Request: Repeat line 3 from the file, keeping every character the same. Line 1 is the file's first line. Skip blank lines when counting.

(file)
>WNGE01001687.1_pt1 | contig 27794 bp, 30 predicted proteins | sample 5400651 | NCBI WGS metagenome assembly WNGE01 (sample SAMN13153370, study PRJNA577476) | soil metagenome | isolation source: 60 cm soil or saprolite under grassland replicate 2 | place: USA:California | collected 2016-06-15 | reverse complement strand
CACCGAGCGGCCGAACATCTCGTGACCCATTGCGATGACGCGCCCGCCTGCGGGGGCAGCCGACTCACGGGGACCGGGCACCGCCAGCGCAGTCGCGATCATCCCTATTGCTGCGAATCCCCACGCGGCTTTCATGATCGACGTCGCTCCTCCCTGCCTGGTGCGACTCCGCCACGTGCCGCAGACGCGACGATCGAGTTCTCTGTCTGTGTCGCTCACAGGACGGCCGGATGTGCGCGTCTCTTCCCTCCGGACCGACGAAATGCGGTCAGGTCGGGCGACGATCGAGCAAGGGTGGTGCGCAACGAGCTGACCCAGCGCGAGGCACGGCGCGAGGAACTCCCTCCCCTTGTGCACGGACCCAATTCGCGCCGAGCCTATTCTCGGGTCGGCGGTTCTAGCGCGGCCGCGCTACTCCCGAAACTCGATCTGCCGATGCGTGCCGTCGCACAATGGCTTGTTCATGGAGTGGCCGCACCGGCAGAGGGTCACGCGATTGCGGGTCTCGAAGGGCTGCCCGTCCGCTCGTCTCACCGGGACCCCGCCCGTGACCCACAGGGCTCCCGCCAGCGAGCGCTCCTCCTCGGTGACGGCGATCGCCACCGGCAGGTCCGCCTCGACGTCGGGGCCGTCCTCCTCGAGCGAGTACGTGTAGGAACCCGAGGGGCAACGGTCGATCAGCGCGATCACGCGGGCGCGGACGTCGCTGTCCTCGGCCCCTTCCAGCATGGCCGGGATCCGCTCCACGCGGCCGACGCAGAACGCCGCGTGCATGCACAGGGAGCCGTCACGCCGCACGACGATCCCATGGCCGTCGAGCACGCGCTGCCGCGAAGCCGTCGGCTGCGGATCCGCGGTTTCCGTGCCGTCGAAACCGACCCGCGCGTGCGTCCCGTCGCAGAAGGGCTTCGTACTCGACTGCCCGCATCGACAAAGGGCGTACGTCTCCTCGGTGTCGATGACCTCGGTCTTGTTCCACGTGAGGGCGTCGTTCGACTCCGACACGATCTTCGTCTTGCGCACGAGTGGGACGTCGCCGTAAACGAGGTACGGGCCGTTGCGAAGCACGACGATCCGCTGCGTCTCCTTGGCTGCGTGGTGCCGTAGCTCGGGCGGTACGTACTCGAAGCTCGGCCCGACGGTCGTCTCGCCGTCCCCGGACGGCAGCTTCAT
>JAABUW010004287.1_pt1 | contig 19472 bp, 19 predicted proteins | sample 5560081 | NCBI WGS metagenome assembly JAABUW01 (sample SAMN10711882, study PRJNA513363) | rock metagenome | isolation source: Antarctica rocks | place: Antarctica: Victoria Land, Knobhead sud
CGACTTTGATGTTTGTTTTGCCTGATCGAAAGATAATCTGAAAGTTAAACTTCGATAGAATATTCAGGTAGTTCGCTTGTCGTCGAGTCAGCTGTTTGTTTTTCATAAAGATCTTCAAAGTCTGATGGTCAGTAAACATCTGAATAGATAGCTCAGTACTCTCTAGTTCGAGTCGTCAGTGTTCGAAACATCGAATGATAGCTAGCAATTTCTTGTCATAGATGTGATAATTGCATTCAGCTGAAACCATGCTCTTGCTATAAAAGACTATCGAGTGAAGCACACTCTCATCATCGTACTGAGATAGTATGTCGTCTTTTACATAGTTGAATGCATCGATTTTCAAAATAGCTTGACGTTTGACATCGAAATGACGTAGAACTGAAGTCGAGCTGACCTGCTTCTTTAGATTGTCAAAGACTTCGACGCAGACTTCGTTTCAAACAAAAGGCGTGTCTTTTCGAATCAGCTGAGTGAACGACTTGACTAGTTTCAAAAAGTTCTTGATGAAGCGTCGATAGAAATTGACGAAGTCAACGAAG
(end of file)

>JAABUW010004287.1_pt1 | contig 19472 bp, 19 predicted proteins | sample 5560081 | NCBI WGS metagenome assembly JAABUW01 (sample SAMN10711882, study PRJNA513363) | rock metagenome | isolation source: Antarctica rocks | place: Antarctica: Victoria Land, Knobhead sud